All those people who bet that the long-rumored Mick Jagger-Rick Rubin album would never see the light of day can start paying up.
Tentatively titled "Wandering Spirit," the collection--mostly recorded in Los Angeles--is due in stores from Columbia Records on Nov. 16.
Why was there doubt about the record?
Some industry observers feared that the two strong personalities would simply not be able to decide on a common direction for the album.
FOR THE RECORD - POP EYE
Los Angeles Times Sunday October 11, 1992 Home Edition Calendar Page 70 Calendar Desk 1 inches; 19 words Type of Material: Column; Correction
OOPS: Mick Jagger's upcoming solo album will be released by Atlantic Records. An incorrect label was named in last week's Pop Eye column.
And sure enough, Jagger--whose battles over the years with his Rolling Stones cohort Keith Richards are legendary--acknowledged there were tense moments between him and Rubin, the fiercely independent head of Def American Records who has helped develop or produced records by such rap and rock acts as the Red Hot Chili Peppers, Public Enemy and Slayer.
"We haven't had any fistfights," said Jagger, ever the diplomat, as they put final touches on the album last week. "But Rick and I are both strong-minded. . . . I don't want to go into it."
But Rubin, in a separate interview, did go into a little more detail.
"At one point while we were making the record, Mick pulled me out of the control room and talked to me in the hallway," Rubin said. "And one of the things he told me in that conversation was I was worse than Keith (Richards). I took that as a compliment. That was the nature of the relationship, and I definitely think good things came out of it."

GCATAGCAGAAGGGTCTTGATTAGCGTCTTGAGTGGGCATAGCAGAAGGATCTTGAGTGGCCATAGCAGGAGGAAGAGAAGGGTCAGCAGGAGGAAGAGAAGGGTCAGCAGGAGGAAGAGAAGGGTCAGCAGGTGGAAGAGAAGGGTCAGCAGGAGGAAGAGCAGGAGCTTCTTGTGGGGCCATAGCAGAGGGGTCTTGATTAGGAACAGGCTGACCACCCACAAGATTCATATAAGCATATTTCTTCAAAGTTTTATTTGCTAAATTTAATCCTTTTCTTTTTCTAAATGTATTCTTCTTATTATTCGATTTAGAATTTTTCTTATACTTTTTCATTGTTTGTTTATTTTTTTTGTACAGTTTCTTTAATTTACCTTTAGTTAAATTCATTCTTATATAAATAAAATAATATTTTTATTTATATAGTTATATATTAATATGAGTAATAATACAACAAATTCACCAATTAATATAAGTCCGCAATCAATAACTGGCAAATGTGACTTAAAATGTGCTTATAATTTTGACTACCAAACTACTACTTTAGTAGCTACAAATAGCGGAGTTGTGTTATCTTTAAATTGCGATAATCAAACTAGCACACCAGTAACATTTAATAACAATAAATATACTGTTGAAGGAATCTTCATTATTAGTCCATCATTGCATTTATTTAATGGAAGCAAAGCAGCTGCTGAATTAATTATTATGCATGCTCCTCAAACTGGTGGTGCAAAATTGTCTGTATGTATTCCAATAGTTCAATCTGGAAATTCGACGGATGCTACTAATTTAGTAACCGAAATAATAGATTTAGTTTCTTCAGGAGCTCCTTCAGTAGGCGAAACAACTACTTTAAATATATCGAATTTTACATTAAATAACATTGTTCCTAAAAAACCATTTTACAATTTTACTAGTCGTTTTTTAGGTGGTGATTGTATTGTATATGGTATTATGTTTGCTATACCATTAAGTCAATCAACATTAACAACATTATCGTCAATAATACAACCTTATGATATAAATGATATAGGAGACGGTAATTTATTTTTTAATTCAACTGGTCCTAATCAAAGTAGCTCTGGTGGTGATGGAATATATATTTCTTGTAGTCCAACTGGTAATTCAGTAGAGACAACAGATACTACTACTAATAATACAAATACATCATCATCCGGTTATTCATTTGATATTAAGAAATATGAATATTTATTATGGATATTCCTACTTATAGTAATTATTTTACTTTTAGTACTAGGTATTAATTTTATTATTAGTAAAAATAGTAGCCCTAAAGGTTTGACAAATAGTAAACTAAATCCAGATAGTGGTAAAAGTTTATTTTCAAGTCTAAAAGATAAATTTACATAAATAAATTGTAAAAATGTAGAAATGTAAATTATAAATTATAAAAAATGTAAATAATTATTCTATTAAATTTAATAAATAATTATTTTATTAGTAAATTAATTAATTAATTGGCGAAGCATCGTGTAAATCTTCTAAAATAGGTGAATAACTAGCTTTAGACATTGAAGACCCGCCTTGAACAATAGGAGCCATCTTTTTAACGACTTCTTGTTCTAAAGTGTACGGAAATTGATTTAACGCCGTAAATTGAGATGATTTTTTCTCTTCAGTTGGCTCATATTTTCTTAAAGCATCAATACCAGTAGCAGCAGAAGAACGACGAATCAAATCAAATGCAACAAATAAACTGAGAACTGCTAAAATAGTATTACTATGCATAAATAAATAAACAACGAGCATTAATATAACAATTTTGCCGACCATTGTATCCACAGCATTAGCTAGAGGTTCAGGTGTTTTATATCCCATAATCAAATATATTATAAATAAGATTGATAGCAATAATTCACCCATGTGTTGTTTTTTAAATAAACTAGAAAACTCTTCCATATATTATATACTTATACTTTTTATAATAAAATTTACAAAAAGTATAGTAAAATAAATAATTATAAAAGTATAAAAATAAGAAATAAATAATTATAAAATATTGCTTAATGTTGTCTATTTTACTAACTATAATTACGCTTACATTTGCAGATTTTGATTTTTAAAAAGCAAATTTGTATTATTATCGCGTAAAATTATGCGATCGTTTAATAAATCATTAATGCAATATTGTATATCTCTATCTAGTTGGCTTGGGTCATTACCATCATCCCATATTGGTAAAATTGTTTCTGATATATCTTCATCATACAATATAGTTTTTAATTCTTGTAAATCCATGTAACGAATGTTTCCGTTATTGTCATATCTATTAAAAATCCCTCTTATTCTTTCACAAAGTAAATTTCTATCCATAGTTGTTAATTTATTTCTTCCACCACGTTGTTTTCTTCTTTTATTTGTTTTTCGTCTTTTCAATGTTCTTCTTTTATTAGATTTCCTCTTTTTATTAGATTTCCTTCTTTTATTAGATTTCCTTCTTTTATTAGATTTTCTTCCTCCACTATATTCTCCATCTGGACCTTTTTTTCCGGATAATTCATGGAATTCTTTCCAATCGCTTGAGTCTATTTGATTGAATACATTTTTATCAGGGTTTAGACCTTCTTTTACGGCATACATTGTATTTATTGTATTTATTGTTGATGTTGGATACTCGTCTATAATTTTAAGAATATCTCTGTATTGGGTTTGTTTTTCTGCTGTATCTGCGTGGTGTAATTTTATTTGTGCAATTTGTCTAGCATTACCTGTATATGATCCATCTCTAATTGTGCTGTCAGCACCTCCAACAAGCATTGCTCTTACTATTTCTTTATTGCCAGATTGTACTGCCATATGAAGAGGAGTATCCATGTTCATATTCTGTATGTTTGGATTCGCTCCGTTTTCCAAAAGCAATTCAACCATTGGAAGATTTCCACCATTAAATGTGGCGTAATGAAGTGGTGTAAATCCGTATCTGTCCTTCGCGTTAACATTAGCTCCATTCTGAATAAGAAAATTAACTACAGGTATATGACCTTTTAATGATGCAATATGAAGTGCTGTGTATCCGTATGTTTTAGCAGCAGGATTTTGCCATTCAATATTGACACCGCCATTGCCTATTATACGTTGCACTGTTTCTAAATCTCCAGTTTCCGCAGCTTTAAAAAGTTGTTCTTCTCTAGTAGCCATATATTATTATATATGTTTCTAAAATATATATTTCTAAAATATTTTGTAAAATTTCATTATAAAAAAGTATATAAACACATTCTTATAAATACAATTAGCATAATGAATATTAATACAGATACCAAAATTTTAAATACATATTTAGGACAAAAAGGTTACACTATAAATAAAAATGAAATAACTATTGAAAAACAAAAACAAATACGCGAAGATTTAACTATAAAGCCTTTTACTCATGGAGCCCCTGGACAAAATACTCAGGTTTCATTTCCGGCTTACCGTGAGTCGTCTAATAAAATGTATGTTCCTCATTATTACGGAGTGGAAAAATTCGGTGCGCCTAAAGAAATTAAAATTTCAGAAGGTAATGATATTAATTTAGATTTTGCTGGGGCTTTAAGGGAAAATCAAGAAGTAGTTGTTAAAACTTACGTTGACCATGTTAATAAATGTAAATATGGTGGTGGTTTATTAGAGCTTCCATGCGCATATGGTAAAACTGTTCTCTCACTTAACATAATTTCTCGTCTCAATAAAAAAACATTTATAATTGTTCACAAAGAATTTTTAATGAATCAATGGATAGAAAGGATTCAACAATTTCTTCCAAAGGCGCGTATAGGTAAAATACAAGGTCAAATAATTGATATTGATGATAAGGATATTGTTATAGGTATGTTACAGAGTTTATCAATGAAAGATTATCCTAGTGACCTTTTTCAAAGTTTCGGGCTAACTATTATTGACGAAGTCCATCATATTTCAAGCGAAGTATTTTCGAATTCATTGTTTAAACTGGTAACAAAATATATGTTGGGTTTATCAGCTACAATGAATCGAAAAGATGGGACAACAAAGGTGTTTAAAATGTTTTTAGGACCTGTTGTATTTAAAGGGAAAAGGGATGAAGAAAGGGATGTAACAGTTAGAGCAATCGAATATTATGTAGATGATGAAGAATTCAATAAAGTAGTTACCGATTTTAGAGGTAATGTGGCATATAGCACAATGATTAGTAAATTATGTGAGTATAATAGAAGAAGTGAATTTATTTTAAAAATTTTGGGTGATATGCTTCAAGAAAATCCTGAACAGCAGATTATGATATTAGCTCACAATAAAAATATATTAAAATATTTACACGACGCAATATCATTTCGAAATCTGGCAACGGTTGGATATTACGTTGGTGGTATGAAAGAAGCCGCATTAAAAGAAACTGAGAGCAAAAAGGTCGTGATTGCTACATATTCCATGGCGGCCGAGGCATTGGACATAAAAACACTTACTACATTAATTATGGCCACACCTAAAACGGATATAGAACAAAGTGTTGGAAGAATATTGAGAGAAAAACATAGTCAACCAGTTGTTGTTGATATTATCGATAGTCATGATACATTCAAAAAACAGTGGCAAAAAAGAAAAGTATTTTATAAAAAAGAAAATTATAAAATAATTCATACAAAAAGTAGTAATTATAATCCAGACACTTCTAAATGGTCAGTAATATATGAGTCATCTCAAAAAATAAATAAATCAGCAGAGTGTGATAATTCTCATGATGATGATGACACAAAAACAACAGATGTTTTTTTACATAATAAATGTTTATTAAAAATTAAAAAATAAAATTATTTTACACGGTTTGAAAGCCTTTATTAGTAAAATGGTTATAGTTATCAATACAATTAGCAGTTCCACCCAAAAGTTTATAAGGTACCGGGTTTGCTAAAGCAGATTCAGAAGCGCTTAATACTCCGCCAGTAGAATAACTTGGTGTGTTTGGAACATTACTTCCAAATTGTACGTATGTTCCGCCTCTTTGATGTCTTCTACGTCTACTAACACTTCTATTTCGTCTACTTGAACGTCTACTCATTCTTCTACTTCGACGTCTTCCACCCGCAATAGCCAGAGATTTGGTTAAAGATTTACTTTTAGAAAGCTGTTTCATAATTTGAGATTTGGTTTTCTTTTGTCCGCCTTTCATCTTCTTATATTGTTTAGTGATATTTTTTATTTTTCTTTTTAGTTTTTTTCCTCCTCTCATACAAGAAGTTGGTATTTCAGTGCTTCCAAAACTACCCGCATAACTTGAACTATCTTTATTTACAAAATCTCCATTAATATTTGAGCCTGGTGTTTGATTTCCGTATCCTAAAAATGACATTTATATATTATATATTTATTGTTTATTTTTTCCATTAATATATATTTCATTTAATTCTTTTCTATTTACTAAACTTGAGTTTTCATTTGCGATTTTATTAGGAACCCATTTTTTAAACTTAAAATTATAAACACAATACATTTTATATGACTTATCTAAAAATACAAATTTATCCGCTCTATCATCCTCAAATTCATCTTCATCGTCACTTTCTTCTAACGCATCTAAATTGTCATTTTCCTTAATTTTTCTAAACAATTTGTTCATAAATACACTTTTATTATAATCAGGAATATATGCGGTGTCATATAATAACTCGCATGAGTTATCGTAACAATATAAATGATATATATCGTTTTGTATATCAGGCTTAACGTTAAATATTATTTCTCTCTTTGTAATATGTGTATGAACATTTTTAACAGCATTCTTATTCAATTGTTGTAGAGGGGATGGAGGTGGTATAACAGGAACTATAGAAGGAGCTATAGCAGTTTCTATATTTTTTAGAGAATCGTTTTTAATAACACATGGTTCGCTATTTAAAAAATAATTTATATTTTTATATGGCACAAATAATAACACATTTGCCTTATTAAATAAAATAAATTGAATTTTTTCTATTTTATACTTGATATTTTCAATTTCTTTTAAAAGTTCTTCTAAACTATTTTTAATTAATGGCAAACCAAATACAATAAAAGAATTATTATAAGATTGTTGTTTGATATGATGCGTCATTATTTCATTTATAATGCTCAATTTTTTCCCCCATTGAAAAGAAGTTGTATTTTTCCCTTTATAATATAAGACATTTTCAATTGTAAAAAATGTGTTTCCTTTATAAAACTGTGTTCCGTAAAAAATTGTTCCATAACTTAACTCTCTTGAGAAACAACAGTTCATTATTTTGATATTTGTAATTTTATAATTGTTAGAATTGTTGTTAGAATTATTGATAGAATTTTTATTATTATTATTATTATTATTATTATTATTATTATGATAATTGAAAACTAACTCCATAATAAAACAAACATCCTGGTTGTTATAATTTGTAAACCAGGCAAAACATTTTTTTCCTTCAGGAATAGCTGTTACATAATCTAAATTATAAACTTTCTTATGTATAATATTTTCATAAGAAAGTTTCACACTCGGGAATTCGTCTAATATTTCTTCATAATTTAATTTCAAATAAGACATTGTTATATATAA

The oddity of the pairing was clear from the beginning. Rubin said he has no idea what Jagger had in mind when the singer first called him last spring, though he probably had heard Rubin's work on the Chili Peppers' "Blood Sugar Sex Magik" album.
Jagger may have been surprised to know that despite Rubin's rock credentials, he had only limited familiarity with and interest in Jagger's past. Not only had Rubin never heard either of Jagger's two previous solo albums--1985's "She's the Boss" and 1987's "Primitive Cool," neither one much of an artistic or commercial success--but he also had only surface familiarity with the Stones legacy.
"Only since starting this project did I start listening to Rolling Stones records, to be honest," Rubin said. "I knew the songs on the radio, but I didn't own any of their albums. I grew up listening to the Beatles."
But the match seems to have worked. Rubin said that Jagger made few references to the Stones style in the course of these sessions--and none to Richards' latest solo album, which will be released later this month to create a head-to-head competition between the longtime partners.
The album has more of a rock edge than Jagger's other solo work, with guitarist-arranger Jimmy Rip's playing providing the focus and guest work from the likes of keyboardist Billy Preston and Chili Peppers bassist Flea adding color.
Among the Jagger originals on the album are "Wired All Night" (a guitar-centered rocker), "Don't Tear Me Up" (a mid-tempo song a la the Stones' "Beast of Burden") and the title song, which mixes rockabilly with hard-rock punch. There are also some classic remakes, including Bill Withers' "Use Me" (a duet with Lenny Kravitz) and a metalish version of James Brown's "Think."
Would Rubin work with Jagger again--despite the tension?
"I don't know," Rubin said. "Good question."
But it's worth noting that when the two left the Capitol Records studios after a recent mixing session, they went off together in Rubin's black Rolls Royce. When was the last time Mick and Keith drove away together?